Title

Anterolateral C1-C2 transarticular fixation for atlantoaxial arthrodesis: Landmarks, working area, and angles of approach

Document Type

Article

Abstract

BACKGROUND: An alternative route must be used for atlantoaxial arthrodesis to avoid the risks of transoral route or when posterior approaches are contraindicated. OBJECTIVE: To assess relevant quantitative anatomic parameters for C1-C2 anterolateral transarticular fixation and to demonstrate the nuances of an anterolateral approach to the upper cervical spine. METHODS: Five cadaveric necks were dissected bilaterally to demonstrate anatomic landmarks and surgical technique. The C2 pars interarticularis was used as the entry for inserting screws toward the C1 lateral mass. Ten computed tomography scans were analyzed to quantify working area and optimal angles of approach. RESULTS: The medial surface of sternocleidomastoid muscle was dissected extensively but not divided. The C2 transverse process was a landmark for guiding dissection posterior to the carotid sheath. In all specimens, the gray ramus communicans from the superior cervical ganglion to the C2 nerve was a landmark for locating the C2 pars. Slightly below that branch, the longus capitis muscle could be displaced medially to reach the C2 pars. The ideal angles for screw placement were 22.9 ± 5.7° medial to the sagittal plane and 25.3 ± 7.4° posterior to the coronal plane. The mean working area was 71.2 mm (range, 49-103 mm). CONCLUSION: We propose a new anterolateral stabilization technique for atlantoaxial instability based on less traumatic dissection of the upper cervical region, different instrumentation, and guidance by reliable landmarks. For anterolateral transarticular C1-C2 screw fixation, the gray ramus communicans to the C2 nerve is a reliable landmark for locating the entry for a screw on the C2 pars. Copyright © 2010 by the Congress of Neurological Surgeons.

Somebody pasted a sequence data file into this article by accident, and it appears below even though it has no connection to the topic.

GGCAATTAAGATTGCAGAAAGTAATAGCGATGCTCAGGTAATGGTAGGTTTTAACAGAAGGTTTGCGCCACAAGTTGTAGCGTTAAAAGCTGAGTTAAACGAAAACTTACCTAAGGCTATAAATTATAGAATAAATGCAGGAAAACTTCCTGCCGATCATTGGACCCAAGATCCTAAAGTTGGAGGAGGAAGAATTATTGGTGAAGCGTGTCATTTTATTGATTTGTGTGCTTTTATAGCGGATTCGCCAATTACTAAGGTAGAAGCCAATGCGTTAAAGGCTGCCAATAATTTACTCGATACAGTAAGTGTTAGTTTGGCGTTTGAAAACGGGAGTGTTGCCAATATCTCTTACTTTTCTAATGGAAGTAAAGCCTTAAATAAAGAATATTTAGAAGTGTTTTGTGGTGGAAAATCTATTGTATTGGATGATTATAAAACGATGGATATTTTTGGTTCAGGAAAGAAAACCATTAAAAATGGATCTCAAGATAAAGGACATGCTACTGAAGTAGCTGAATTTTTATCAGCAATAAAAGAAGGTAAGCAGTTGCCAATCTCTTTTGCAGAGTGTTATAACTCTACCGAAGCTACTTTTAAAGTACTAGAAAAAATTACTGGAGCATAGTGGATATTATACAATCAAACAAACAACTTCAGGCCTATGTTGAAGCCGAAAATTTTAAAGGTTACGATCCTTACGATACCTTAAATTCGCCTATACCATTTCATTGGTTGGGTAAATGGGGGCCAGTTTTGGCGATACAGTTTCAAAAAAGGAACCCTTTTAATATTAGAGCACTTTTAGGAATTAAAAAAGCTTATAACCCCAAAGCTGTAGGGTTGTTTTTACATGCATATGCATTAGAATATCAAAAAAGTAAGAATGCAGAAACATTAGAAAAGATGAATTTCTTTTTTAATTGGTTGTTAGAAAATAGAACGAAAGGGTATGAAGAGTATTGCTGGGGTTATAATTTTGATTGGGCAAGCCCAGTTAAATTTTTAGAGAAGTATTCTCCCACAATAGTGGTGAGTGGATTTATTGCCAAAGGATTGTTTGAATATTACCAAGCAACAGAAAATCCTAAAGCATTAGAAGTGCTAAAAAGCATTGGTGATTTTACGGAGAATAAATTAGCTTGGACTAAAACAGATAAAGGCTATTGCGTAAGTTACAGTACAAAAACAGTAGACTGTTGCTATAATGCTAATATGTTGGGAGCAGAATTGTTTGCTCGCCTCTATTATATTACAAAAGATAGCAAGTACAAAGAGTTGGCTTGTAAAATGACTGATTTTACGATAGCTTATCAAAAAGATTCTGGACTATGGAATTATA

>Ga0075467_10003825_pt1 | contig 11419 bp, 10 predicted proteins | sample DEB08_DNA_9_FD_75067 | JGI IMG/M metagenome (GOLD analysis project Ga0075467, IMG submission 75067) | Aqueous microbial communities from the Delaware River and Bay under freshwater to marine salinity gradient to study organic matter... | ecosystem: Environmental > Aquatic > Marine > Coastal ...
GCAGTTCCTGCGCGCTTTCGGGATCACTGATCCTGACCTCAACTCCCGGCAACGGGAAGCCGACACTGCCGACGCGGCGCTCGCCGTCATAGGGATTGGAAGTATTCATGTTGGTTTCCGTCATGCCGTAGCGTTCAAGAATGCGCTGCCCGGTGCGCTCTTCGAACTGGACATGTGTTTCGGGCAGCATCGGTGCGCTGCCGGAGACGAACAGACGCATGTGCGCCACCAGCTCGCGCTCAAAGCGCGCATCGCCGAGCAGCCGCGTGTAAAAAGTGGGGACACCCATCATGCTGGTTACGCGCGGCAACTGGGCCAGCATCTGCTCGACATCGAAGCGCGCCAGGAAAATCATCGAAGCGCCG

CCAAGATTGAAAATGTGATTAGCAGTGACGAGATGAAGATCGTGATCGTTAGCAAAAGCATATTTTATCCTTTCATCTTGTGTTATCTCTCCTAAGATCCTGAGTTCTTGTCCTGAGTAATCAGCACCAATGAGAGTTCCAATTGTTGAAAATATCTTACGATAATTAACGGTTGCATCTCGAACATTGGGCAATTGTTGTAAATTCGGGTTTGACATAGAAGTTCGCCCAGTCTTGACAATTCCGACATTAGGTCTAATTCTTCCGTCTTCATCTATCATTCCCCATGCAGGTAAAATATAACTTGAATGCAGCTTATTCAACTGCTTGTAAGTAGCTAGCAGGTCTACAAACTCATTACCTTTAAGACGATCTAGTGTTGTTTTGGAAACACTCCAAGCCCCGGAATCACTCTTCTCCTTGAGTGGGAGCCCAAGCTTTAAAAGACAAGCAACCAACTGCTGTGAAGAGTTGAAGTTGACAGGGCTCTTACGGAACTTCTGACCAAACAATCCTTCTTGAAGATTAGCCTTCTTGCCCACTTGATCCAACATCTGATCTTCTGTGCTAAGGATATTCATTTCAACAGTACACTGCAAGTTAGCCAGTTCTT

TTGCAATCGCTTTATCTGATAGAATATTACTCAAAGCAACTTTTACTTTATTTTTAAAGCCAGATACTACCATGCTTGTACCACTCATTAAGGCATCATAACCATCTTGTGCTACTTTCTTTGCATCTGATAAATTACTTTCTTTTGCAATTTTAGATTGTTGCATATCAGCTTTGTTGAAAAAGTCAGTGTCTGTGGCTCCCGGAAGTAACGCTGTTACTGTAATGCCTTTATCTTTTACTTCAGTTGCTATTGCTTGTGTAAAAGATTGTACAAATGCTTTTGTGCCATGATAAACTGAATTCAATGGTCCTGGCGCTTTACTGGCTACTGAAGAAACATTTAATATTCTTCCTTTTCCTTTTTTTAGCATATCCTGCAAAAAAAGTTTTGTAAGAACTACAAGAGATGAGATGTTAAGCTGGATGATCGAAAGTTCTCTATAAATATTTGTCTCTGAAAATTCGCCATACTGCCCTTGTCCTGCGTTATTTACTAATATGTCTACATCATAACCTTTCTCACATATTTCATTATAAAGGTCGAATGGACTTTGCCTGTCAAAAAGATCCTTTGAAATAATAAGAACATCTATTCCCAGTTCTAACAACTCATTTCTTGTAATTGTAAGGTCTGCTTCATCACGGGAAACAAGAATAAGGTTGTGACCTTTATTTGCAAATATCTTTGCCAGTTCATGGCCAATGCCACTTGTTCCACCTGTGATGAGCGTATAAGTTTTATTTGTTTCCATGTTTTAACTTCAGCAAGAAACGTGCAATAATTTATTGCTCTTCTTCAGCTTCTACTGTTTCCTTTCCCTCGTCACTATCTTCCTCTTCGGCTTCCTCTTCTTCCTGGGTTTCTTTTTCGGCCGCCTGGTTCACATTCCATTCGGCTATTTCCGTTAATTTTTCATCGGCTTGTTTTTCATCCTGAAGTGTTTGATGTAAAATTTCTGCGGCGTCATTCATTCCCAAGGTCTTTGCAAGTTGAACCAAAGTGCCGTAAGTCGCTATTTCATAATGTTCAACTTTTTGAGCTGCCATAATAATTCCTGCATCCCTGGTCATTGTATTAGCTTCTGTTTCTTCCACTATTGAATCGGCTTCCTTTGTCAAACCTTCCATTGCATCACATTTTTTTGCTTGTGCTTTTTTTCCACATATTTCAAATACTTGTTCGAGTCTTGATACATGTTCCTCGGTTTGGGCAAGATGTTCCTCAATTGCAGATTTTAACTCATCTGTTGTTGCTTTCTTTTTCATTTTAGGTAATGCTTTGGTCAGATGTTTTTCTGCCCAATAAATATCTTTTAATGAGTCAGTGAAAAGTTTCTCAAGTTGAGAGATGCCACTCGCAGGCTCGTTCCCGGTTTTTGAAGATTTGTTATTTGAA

Publication Date

12-1-2010

Publication Title

Neurosurgery

ISSN

0148396X

Volume

67

Issue

SUPPL. 1

PubMed ID

20679950

Digital Object Identifier (DOI)

10.1227/01.NEU.0000383134.47267.0F

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